The bill was sponsored by Louisiana State Representative Michael Johnson, according to The Christian Post, and sought to protect businesses and individuals who oppose gay marriage from being legally compelled to provide services for said ceremonies.

After the announcement of the defeat of the bill, Governor Jindal said, "We will be issuing an Executive Order shortly that will accomplish the intent of HB 707 to prevent the state from discriminating against persons or entities with deeply held religious beliefs that marriage is between one man and one woman."  He added: "This Executive Order will prohibit the state from denying or revoking a tax exemption, tax deduction, contract, cooperative agreement, loan, professional license, certification, accreditation, or employment on the basis the person acts in accordance with a religious belief that marriage is between one man and one woman."

Meanwhile in Texas, a bill referred to as the “Pastor Protection” bill, designed to protect pastors and their churches when refusing to perform a same-sex marriage, passed the Texas House with bipartisan support, according to the website, which reported that the bill would go immediately to Texas Governor Abbott, who had vowed to sign it.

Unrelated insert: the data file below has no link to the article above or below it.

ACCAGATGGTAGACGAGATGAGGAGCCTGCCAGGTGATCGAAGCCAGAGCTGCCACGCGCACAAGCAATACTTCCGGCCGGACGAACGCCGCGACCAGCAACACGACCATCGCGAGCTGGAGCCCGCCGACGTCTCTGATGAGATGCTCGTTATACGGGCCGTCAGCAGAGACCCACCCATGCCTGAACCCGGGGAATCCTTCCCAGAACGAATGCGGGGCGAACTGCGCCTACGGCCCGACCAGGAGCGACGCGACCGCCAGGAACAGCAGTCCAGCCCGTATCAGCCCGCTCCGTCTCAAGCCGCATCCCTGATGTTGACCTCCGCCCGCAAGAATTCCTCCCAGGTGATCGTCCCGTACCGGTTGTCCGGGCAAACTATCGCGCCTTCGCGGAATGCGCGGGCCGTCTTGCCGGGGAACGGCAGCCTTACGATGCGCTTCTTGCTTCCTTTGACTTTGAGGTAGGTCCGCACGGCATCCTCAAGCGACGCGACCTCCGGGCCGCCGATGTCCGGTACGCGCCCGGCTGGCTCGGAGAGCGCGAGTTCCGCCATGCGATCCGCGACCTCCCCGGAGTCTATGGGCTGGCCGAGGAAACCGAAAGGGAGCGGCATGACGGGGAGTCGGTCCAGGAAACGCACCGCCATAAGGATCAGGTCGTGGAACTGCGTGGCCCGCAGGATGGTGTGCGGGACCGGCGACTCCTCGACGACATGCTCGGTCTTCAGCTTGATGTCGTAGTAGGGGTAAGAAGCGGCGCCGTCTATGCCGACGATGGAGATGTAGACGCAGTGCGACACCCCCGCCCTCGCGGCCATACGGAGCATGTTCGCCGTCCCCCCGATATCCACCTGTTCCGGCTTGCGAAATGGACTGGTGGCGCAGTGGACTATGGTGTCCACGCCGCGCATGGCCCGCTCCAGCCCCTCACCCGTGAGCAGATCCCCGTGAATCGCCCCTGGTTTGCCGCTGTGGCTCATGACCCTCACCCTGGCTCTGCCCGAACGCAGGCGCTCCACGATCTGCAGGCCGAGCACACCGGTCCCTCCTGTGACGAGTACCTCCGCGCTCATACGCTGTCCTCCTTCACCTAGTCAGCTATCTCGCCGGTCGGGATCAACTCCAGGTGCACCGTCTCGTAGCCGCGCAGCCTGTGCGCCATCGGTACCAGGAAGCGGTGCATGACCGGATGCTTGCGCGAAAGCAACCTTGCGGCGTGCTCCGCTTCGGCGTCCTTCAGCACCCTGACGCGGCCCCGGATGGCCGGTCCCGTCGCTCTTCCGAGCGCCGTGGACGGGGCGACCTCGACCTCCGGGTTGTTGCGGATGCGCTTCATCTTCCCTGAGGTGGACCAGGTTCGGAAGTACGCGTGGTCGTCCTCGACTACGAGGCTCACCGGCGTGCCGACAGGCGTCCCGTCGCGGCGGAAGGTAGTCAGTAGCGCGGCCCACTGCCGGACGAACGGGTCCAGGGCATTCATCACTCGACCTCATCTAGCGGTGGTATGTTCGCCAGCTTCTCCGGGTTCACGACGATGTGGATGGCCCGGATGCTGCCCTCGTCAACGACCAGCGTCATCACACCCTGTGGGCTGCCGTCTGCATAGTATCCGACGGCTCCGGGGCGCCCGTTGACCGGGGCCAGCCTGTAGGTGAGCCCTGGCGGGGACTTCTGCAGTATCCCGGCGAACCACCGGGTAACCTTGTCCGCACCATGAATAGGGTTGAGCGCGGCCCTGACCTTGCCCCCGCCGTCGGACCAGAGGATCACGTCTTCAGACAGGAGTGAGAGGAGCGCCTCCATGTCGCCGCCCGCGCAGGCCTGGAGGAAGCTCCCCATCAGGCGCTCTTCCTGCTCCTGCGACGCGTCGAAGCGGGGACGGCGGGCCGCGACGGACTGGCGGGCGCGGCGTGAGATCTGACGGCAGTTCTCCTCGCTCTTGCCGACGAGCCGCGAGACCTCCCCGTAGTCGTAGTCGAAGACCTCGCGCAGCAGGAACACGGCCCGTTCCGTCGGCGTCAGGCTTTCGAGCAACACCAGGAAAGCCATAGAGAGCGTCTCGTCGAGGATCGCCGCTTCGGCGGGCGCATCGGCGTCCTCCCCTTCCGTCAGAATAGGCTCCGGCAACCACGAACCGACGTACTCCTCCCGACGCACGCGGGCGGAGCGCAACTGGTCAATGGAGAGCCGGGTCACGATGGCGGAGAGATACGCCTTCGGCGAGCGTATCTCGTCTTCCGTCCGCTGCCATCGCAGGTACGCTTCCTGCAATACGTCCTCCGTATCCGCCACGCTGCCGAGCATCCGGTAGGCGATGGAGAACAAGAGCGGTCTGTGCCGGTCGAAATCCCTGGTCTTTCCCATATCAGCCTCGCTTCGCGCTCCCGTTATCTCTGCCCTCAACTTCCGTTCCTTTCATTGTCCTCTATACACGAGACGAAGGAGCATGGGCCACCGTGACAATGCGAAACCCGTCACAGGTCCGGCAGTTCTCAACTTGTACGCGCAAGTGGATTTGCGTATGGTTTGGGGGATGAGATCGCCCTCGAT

The vote for passage of the bill was 141-2, with five House members abstaining. The two who voted against the measure were Democrats.

The website reported that Senate Bill 2065, like the essentially identical House Bill 3567, provided that clergy, religious organizations, and employees of religious organizations may not be required to perform a marriage or provide goods, services, or accommodations related to a marriage ceremony, if the action would violate their sincerely held religious beliefs.

The article says that Jonathan Saenz, President of Texas Values Action, provided the following statement to Breitbart Texas:
Texas made an important decision today to specifically protect the religious freedom of our pastors and churches that follow their beliefs on marriage. Government at any level should not be allowed to punish our clergy and churches for following their faith on marriage. We are thankful for the pastors, churches and church leaders from all across the state that have lead in this effort and have demonstrated the very real threats to religious freedom from those seeking to redefine marriage.